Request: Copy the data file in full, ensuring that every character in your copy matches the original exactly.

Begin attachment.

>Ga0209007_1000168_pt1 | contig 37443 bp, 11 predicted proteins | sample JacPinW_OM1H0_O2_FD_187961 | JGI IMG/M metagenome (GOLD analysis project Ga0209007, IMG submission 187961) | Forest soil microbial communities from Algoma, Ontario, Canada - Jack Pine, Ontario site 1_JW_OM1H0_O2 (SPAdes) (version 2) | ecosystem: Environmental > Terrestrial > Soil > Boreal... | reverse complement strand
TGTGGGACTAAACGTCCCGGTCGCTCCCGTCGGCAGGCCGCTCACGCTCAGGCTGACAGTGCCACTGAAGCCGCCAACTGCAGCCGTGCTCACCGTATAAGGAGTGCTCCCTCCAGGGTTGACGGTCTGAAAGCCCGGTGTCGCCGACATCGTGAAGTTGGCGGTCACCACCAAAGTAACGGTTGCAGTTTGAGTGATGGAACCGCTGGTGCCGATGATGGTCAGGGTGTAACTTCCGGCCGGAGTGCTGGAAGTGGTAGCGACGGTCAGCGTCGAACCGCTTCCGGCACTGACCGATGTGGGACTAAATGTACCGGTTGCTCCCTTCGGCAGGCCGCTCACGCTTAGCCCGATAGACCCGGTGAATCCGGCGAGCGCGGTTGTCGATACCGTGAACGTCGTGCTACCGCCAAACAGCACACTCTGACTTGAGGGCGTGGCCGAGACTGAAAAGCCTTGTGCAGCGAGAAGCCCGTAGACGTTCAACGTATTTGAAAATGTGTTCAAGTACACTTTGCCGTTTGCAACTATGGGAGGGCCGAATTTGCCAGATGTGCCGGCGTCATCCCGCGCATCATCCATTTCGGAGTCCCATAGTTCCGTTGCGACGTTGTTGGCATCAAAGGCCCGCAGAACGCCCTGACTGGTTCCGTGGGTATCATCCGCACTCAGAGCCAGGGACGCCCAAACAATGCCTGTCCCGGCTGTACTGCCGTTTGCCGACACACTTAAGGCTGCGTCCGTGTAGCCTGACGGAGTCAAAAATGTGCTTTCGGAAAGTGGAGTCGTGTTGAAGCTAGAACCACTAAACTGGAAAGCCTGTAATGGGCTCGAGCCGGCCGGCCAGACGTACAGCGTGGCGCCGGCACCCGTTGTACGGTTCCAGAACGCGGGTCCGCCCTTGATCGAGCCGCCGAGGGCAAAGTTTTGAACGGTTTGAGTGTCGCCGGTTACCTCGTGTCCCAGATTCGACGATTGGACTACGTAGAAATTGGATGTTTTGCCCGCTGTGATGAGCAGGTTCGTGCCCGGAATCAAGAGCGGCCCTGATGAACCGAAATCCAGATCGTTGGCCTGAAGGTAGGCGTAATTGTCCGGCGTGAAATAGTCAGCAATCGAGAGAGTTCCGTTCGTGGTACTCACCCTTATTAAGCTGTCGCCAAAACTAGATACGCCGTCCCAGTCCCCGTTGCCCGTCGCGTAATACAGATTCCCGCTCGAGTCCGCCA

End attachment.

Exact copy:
>Ga0209007_1000168_pt1 | contig 37443 bp, 11 predicted proteins | sample JacPinW_OM1H0_O2_FD_187961 | JGI IMG/M metagenome (GOLD analysis project Ga0209007, IMG submission 187961) | Forest soil microbial communities from Algoma, Ontario, Canada - Jack Pine, Ontario site 1_JW_OM1H0_O2 (SPAdes) (version 2) | ecosystem: Environmental > Terrestrial > Soil > Boreal... | reverse complement strand
TGTGGGACTAAACGTCCCGGTCGCTCCCGTCGGCAGGCCGCTCACGCTCAGGCTGACAGTGCCACTGAAGCCGCCAACTGCAGCCGTGCTCACCGTATAAGGAGTGCTCCCTCCAGGGTTGACGGTCTGAAAGCCCGGTGTCGCCGACATCGTGAAGTTGGCGGTCACCACCAAAGTAACGGTTGCAGTTTGAGTGATGGAACCGCTGGTGCCGATGATGGTCAGGGTGTAACTTCCGGCCGGAGTGCTGGAAGTGGTAGCGACGGTCAGCGTCGAACCGCTTCCGGCACTGACCGATGTGGGACTAAATGTACCGGTTGCTCCCTTCGGCAGGCCGCTCACGCTTAGCCCGATAGACCCGGTGAATCCGGCGAGCGCGGTTGTCGATACCGTGAACGTCGTGCTACCGCCAAACAGCACACTCTGACTTGAGGGCGTGGCCGAGACTGAAAAGCCTTGTGCAGCGAGAAGCCCGTAGACGTTCAACGTATTTGAAAATGTGTTCAAGTACACTTTGCCGTTTGCAACTATGGGAGGGCCGAATTTGCCAGATGTGCCGGCGTCATCCCGCGCATCATCCATTTCGGAGTCCCATAGTTCCGTTGCGACGTTGTTGGCATCAAAGGCCCGCAGAACGCCCTGACTGGTTCCGTGGGTATCATCCGCACTCAGAGCCAGGGACGCCCAAACAATGCCTGTCCCGGCTGTACTGCCGTTTGCCGACACACTTAAGGCTGCGTCCGTGTAGCCTGACGGAGTCAAAAATGTGCTTTCGGAAAGTGGAGTCGTGTTGAAGCTAGAACCACTAAACTGGAAAGCCTGTAATGGGCTCGAGCCGGCCGGCCAGACGTACAGCGTGGCGCCGGCACCCGTTGTACGGTTCCAGAACGCGGGTCCGCCCTTGATCGAGCCGCCGAGGGCAAAGTTTTGAACGGTTTGAGTGTCGCCGGTTACCTCGTGTCCCAGATTCGACGATTGGACTACGTAGAAATTGGATGTTTTGCCCGCTGTGATGAGCAGGTTCGTGCCCGGAATCAAGAGCGGCCCTGATGAACCGAAATCCAGATCGTTGGCCTGAAGGTAGGCGTAATTGTCCGGCGTGAAATAGTCAGCAATCGAGAGAGTTCCGTTCGTGGTACTCACCCTTATTAAGCTGTCGCCAAAACTAGATACGCCGTCCCAGTCCCCGTTGCCCGTCGCGTAATACAGATTCCCGCTCGAGTCCGCCA